When Christian Krohg defended his book to the government after it was banned the day
after it was published, he stated that it was three parts of the book that were really important to him and had changed him. The first was the initial fear of ending up as a prostitute that the main character Albertine feels, and the event that pushes her into prostitution. The second was the treatment she experienced by the government that stopped her being ashamed of being a prostitute. The third was how Albertine had ended up. The way Krohg described these events and how they moved him made me think this wasn’t completely made up. Not that it is based on a true story, but more inspired and meshed together by many true stories.
Krohg was a part of the Christiana-Bohemian. A movement created by the Hans Jæger and were different kind of artist, like the painter Oda Krogh (Christian Krogh’s wife), the painter Edvard Munch, the writer Arne Garborg and the writer Jon Flatabø, that criticised the government and the middle-class, bourgeoisie. Krogh wanted with the book and the pictures he painted based on the same story, to discuss prostitution, a common theme for the Christiana-Bohemian. As a part of the Christiana-Bohemian Krogh would have been in contact and talked to a lot of prostitutes.
The story starts with Albertine, a poor seamstress. She describes her sister Oline, condemning her sisters history as a prostitute. While in the talk about her sister you see how Albertine is now tainted by assosiation. Her sister isn’t talked about any more because she is married and “proper”. Albertine is still feeling the eyes of the people in the neighbourhood and how people are expecting her to become a prostitute herself. This asks the question if Albertine would have condemned her sister so much, if Albertine hadn’t been punished by society purely for being her sister. Because of this judgement Albertine tries her best to not be seen as improper, even when she gets sick because of these actions. She is talked into going out by a friend, whom we later find out were a prostitute. Even without this Albertine find it hard because the bourgeoisie men recognise her has Oline’s sister and start prepositioning her. While I don’t want to spoil what happens she does become a prostitute, but the reason she does lies with actions taken by people working for the government against prostitutions.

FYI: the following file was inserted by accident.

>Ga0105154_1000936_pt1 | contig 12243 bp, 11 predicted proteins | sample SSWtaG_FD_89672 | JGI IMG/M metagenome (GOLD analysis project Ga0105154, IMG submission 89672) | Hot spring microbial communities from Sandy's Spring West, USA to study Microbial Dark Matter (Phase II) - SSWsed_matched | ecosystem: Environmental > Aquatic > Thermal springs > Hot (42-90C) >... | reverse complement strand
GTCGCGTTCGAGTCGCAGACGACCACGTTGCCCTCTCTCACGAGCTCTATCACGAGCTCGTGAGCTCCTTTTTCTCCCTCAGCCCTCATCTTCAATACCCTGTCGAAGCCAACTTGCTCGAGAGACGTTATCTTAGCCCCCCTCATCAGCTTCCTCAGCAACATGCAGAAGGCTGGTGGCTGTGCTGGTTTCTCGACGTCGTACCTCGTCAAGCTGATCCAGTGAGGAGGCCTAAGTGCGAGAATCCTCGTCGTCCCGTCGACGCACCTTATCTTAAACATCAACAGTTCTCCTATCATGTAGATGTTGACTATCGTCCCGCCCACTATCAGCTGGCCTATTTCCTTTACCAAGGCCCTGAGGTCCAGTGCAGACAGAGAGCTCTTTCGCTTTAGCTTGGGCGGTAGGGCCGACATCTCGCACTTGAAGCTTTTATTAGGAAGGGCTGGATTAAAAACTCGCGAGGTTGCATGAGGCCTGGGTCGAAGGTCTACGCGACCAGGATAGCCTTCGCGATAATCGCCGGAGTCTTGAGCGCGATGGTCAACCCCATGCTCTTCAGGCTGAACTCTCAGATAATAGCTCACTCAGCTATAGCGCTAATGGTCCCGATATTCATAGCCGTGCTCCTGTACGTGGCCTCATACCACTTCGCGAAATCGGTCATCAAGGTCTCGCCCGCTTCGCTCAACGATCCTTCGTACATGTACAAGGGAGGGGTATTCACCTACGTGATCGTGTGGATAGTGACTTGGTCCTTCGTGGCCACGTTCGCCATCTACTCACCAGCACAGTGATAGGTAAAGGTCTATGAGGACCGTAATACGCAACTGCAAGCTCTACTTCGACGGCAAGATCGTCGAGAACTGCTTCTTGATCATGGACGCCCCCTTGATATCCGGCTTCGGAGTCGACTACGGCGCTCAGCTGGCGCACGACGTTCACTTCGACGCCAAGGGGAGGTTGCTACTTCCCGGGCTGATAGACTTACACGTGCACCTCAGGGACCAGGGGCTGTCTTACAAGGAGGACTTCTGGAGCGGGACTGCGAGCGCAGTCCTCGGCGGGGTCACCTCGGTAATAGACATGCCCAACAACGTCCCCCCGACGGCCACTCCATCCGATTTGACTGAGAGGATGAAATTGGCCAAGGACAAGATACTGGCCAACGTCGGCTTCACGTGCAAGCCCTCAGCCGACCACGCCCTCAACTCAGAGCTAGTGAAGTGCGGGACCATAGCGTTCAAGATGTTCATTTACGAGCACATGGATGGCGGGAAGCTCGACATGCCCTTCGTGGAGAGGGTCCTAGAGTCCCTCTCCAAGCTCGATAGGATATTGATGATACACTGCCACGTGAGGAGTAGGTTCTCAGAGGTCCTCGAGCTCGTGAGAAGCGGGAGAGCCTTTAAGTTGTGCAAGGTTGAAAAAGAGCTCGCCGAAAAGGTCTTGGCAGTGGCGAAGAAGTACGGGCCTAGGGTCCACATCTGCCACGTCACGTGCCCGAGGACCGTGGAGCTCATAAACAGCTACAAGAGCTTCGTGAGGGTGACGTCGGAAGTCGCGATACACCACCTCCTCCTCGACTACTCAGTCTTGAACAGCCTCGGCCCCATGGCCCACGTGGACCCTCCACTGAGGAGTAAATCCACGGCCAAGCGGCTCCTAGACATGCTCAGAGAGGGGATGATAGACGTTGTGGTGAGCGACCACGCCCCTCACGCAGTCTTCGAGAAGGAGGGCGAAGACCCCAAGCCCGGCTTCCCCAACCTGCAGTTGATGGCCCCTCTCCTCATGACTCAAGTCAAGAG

This contradiction with the bourgeois condemning prostitution, at the same time using them privately, were a very common theme with the Christiana-Bohemian writers. I also think this might be one of the main reasons the book was banned. If she was just a “common hussy”, this book could have been preconceived as a moral tale to scare and warn. That it was the system that works against prostitution that created it was probably a bit too close for comfort.
“No, I thought Thou were like the other gentlemen, I, whom always go after the girls and make them unhappy [i.e. pregnant] – at least the nice gentlemen with top hats and nice clothes that walk on Karl Johan – because they are the worst, and you are the prettiest and best clothes of them all.” (Albertine – my translation)
Because there really isn’t much else to judge this book on. A lot of the artist at the time that defended the book called it “one of the cleanest books of all time”, and it is. It has one scene describing anything sexual and it’s not described very sexy nor smutty, nor graphic. My book was about 124 pages, including the defence speech Christian Krohg had in court to defend the book. Which is also an interesting read. Here he points to the constitution whom at the time did have a paragraph given people a right to free speech. He asks why people should have free speech if they can’t talk about the things that are important to them. That who he is now is because of the story surrounding these women, how then can he be asked to the silent.
Prostitutes had to visit the police doctor to make sure they didn’t have any STD’s that could infect their bourgeiose clients.
My only complaint is that the book was so short. I felt like he just jumped from plot point to plot point, showing the consequence and not the process. After the first act, the first plot point, she just just, boom, prostitute. I would have loved him do dwell more on the inner feelings of Albertine around these things. Especially since his writing style is very stream – of-consciousness and practically demands that. But he wanted to show how a person can be victim of a hypercritical system, and he managed this very well.